Supreme Court to Hear School Sexual Harassment Case

The U.S. Supreme Court will hear a school sexual harassment case tomorrow that will determine whether schools can be held liable for student-to-student sexual harassment under Title IX, a law which prohibits schools from discriminating on the basis of sex. The Court previously held that schools are liable for sexual harassment committed by teachers.

Ten-year-old LaShonda Davis, who is now 16, charged that a male classmate repeatedly grabbed her breasts and crotch area, simulated raping her and threatened her with rape several different times. Davis complained to her teacher and her Macon County, Georgia school’s principal several times, but no action was taken to punish the boy who abused her, and she was forced to continue sitting next to him in class.

Davis filed a criminal complaint against the boy and he plead guilty to sexual battery. Given his juvenile status, the boy’s sentence was not been publicly disclosed.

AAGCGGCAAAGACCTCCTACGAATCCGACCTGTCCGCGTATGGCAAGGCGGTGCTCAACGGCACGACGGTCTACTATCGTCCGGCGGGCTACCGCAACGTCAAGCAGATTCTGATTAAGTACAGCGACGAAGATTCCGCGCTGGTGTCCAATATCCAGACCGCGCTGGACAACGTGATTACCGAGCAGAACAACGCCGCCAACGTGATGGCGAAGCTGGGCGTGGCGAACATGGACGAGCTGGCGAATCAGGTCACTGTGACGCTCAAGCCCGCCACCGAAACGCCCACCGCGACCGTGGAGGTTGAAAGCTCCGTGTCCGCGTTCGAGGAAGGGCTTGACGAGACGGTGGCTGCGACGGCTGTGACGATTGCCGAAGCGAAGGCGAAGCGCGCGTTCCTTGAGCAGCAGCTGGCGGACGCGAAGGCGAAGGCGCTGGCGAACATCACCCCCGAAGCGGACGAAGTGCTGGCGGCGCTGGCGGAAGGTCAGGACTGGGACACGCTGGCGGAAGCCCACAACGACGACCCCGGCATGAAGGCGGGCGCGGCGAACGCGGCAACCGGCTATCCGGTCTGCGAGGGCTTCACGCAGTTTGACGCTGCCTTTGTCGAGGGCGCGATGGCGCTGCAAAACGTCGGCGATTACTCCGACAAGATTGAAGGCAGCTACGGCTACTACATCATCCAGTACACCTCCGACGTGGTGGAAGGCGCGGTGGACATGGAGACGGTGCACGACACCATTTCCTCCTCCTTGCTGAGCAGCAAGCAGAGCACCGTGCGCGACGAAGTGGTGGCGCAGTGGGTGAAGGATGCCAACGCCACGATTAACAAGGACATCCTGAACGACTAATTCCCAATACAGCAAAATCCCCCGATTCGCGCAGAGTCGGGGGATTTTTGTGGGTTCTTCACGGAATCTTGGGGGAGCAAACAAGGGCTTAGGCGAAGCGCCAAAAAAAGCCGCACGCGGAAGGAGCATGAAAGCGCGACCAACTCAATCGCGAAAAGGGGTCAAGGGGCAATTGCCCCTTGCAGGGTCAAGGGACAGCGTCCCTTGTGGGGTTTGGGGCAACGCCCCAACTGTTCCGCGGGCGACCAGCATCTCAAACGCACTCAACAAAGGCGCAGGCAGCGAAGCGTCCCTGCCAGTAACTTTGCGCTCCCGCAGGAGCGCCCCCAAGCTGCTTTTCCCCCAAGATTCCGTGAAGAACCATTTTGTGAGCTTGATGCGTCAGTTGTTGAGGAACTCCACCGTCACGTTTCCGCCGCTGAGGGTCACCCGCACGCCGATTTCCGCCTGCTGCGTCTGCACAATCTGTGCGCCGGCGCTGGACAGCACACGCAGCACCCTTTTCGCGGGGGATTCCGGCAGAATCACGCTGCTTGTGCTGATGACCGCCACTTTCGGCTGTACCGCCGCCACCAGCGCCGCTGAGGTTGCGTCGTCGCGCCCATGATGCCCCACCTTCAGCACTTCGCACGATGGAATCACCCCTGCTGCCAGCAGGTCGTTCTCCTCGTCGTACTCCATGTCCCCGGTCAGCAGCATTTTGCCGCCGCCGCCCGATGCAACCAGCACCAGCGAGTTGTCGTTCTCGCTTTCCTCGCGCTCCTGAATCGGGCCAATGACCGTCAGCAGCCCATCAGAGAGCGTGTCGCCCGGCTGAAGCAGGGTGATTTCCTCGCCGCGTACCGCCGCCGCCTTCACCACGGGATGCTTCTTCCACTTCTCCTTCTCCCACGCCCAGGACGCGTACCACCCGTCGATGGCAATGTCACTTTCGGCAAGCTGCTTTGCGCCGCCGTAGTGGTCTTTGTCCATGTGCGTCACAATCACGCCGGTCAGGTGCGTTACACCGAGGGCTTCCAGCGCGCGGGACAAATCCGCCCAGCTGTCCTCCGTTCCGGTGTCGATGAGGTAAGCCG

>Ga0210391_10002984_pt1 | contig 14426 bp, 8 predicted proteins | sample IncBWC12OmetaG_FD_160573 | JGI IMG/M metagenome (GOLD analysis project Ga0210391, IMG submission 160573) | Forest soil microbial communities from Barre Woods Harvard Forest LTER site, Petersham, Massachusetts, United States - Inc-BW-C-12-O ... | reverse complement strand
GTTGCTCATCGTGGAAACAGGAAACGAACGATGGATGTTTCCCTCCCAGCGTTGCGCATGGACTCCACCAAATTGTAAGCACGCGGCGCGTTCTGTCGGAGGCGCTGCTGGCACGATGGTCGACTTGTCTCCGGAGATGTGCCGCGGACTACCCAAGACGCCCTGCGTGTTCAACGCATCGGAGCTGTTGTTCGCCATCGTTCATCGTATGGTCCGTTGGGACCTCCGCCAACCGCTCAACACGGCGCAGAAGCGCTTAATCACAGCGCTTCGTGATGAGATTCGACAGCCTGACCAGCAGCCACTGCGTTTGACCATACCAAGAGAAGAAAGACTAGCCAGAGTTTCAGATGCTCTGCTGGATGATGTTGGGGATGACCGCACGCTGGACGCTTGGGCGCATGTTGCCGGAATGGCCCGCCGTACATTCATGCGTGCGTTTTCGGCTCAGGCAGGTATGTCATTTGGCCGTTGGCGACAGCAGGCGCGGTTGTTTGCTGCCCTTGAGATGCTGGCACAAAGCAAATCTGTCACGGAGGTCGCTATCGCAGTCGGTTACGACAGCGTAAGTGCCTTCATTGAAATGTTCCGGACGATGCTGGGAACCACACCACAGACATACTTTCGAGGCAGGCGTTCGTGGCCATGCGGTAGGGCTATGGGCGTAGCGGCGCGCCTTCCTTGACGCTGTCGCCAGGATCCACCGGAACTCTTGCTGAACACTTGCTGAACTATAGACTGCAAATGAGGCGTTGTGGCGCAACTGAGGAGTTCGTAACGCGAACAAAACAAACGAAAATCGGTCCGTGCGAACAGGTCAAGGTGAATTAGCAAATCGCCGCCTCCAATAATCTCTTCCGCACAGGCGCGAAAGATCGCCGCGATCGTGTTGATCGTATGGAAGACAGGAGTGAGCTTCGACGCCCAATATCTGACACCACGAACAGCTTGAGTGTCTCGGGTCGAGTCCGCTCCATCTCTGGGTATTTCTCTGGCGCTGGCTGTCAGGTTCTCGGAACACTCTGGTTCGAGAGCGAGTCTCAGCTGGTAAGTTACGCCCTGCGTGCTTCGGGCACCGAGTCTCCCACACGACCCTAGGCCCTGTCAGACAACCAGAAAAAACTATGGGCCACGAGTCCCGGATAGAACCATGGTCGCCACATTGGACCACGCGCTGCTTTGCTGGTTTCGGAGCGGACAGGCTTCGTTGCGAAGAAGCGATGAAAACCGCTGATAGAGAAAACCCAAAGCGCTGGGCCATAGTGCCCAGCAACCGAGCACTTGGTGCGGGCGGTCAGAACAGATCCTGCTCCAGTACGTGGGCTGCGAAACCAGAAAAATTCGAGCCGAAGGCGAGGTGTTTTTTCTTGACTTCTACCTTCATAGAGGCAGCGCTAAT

The National Women’s Law Center represents Davis in the suit, which was filed to punish the school for ignoring Davis’ pleas for help. NWLC co-president Marcia Greenberg commented on the impact the case could have on girls. She believes that if her client does not prevail in the case, the decision would “give schools a green light to ignore sexual harassment, no matter how severe.”

Counsel for the school counter that, because Title IX lacks specific language about sexual harassment, the school cannot be held liable for student-to-student sexual harassment, noting that the Department of Education’s guidelines on sexual harassment were not made available to schools until 1996.

Similar arguments were made women first attempted to sue their employers under Title VII, which prohibits sex discrimination in the workplace. Despite objections that Title VII did not include specific references to sexual harassment among co-workers, the Supreme Court ruled that employers were responsible for employees who sexually harass their peers and that employees may sue employers under Title VII.

The plaintiff’s mother, Aurelia Davis, has pledged to support her daughter in any way that she can. “I never wanted her to say that she went to everyone — her teachers, her principal and her parents — and they never did anything,” said Ms. Davis.


AP - January 10, 1999

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